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Géarthnuns takes on Greenberg's Word Order Universa ls

From:Marcus Smith <smithma@...>
Date:Friday, September 15, 2000, 4:47

>> > > 10. Question particles or affixes, specified in position by reference >to a >> > > particular word in the sentence, almost always follow that word. Such >> > > particles do not occur in languages with dominant order VSO. >> > >> > I not quite sure I understand this one, but based on 9, I guess the >answer >> > would be 'no'? >> >> I think it would be "N/A" or "yes". The universals says that if the >> interrogative particle must occur next to a specific word/category, it >> will almost always follow it. > >But if my interrogative 'particle' must occur next to a verb, and it's a >prefix, doesn't that make it 'no'? (N/A may well be the easier answer :) ) >Or is "particle" the linchpin word?
Was it a prefix? I must have misread your gloss. I deleted your old message, so I can't look at the example again. If the negative marker is a prefix and not a separate word, then this universal does not apply. If it is a separate word, then it's a "no".
>> > > 26. If a language has discontinuous affixes, it always either >prefixing or >> > > suffixing or both. >> > >> > N/A? Discontinuous affixes? >> >> Discontinuous affixes are affixes that appear in two separate locations. >> For example, if the past tense were expressed by ke-ta, a past tense verb >> would be ke-bal-ta. > >Well then this seems obvious, but I still don't think I'm getting it. If a >language has affixes that go before or after the verb, they will either go >in front of the verb, after the verb, or both? Duh!?! What's the point of >this universal?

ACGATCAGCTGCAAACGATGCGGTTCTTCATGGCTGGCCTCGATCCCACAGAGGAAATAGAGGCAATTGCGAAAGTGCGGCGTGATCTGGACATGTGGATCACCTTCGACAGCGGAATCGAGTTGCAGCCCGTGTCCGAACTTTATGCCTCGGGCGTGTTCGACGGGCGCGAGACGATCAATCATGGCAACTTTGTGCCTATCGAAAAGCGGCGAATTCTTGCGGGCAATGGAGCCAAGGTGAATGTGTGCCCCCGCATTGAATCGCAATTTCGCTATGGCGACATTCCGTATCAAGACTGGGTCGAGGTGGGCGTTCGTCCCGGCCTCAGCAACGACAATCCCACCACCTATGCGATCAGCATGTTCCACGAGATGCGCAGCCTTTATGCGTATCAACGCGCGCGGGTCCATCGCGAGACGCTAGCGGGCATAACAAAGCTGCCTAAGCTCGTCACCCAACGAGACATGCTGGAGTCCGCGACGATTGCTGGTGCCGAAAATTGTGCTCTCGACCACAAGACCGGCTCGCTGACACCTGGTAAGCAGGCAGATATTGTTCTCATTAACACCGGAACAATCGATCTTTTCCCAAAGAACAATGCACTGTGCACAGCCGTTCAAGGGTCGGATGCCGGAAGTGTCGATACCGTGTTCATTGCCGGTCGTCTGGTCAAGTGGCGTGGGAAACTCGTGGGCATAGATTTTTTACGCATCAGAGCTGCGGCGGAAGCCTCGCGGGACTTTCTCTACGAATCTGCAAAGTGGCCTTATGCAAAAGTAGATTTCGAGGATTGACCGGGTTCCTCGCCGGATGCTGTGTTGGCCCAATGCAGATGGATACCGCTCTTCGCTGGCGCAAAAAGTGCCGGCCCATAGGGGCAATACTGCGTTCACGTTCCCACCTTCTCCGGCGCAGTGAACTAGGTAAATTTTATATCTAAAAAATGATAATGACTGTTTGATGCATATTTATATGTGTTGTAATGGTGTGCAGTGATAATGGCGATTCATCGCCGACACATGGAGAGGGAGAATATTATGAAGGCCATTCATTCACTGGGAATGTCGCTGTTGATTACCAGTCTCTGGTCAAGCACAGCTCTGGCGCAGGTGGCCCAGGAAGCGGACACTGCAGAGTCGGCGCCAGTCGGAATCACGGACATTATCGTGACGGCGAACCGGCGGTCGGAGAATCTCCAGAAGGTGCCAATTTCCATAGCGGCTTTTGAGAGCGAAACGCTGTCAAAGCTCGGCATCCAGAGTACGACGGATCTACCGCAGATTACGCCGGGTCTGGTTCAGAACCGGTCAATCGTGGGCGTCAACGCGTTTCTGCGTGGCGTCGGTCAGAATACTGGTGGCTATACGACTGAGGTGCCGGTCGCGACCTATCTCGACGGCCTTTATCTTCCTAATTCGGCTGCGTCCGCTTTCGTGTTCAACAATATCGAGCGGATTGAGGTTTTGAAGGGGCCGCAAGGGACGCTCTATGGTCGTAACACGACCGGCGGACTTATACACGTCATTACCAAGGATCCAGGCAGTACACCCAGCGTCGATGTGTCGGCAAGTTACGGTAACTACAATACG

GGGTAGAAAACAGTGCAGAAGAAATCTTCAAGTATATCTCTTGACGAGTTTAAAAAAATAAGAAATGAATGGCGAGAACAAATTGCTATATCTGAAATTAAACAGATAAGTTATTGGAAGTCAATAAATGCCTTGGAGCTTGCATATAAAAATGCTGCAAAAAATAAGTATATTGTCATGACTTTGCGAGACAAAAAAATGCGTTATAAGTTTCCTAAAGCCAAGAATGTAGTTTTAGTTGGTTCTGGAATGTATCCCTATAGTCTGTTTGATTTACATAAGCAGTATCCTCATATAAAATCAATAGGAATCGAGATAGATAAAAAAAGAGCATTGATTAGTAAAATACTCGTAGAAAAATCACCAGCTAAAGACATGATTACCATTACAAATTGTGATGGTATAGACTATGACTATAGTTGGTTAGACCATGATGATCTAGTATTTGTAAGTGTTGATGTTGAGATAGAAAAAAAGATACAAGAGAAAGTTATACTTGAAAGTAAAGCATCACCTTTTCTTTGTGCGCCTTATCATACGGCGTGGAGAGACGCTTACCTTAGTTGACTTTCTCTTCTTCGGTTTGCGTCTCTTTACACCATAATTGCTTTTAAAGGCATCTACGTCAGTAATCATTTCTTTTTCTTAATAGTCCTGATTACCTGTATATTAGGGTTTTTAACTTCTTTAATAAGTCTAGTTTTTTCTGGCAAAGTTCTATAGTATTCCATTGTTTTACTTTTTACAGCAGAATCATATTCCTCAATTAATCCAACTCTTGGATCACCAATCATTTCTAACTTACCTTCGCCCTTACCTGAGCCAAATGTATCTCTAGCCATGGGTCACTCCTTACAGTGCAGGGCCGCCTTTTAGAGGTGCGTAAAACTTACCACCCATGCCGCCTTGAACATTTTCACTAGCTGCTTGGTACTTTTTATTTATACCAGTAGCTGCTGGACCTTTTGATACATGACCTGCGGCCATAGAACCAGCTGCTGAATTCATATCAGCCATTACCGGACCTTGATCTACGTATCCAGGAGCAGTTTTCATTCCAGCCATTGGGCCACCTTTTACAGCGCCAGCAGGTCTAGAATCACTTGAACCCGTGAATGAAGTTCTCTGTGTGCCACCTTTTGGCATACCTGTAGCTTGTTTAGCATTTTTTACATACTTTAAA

Well, you're forgetting infixes. :-)
>> Derivational morpheme. > >Perhaps an example would help me out here... > >For example, if English had an accusative case mark by -a, "electric" going >to a noun becomes "electricity" which in the accusative becomes >"electricity-a" and not "electric-a-ity? Not getting it.
You're example is right on: derivational morphemes always occur closer to the stem than the inflectional morphemes. Thus, we have "electricities" rather than "electricsity". I find this a very significant universal from a theoretical standpoint: it means that whatever mechanism puts words together recognizes the difference between derivational and inflectional morphemes and can treat them accordingly. If all words were just memorized with all their derivations/inflections intact (rather than being assembled), then we would expect to find morphemes in various orders in some languages. =============================== Marcus Smith AIM: Anaakoot "When you lose a language, it's like dropping a bomb on a museum." -- Kenneth Hale ===============================